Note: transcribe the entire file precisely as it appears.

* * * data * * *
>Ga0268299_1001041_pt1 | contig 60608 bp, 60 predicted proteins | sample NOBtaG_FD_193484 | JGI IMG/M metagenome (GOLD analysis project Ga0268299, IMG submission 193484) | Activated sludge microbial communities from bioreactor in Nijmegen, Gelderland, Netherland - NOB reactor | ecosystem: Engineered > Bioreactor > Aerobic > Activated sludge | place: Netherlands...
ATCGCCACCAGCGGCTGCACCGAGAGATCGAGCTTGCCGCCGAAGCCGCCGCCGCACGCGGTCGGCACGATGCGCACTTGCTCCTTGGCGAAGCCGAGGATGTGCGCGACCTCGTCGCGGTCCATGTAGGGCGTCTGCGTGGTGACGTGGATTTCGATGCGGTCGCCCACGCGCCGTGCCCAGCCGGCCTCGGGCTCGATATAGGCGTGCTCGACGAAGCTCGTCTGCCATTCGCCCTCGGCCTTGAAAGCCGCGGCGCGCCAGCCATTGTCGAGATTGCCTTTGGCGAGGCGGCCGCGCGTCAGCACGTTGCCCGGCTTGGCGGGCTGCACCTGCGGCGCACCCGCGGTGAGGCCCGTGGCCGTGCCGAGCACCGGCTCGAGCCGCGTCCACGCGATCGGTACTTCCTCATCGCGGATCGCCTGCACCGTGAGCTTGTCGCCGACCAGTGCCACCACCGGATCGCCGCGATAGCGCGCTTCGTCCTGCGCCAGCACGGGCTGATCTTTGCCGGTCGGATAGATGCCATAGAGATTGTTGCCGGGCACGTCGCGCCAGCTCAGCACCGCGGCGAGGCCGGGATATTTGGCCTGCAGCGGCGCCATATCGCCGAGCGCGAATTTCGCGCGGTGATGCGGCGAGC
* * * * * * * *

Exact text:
>Ga0268299_1001041_pt1 | contig 60608 bp, 60 predicted proteins | sample NOBtaG_FD_193484 | JGI IMG/M metagenome (GOLD analysis project Ga0268299, IMG submission 193484) | Activated sludge microbial communities from bioreactor in Nijmegen, Gelderland, Netherland - NOB reactor | ecosystem: Engineered > Bioreactor > Aerobic > Activated sludge | place: Netherlands...
ATCGCCACCAGCGGCTGCACCGAGAGATCGAGCTTGCCGCCGAAGCCGCCGCCGCACGCGGTCGGCACGATGCGCACTTGCTCCTTGGCGAAGCCGAGGATGTGCGCGACCTCGTCGCGGTCCATGTAGGGCGTCTGCGTGGTGACGTGGATTTCGATGCGGTCGCCCACGCGCCGTGCCCAGCCGGCCTCGGGCTCGATATAGGCGTGCTCGACGAAGCTCGTCTGCCATTCGCCCTCGGCCTTGAAAGCCGCGGCGCGCCAGCCATTGTCGAGATTGCCTTTGGCGAGGCGGCCGCGCGTCAGCACGTTGCCCGGCTTGGCGGGCTGCACCTGCGGCGCACCCGCGGTGAGGCCCGTGGCCGTGCCGAGCACCGGCTCGAGCCGCGTCCACGCGATCGGTACTTCCTCATCGCGGATCGCCTGCACCGTGAGCTTGTCGCCGACCAGTGCCACCACCGGATCGCCGCGATAGCGCGCTTCGTCCTGCGCCAGCACGGGCTGATCTTTGCCGGTCGGATAGATGCCATAGAGATTGTTGCCGGGCACGTCGCGCCAGCTCAGCACCGCGGCGAGGCCGGGATATTTGGCCTGCAGCGGCGCCATATCGCCGAGCGCGAATTTCGCGCGGTGATGCGGCGAGC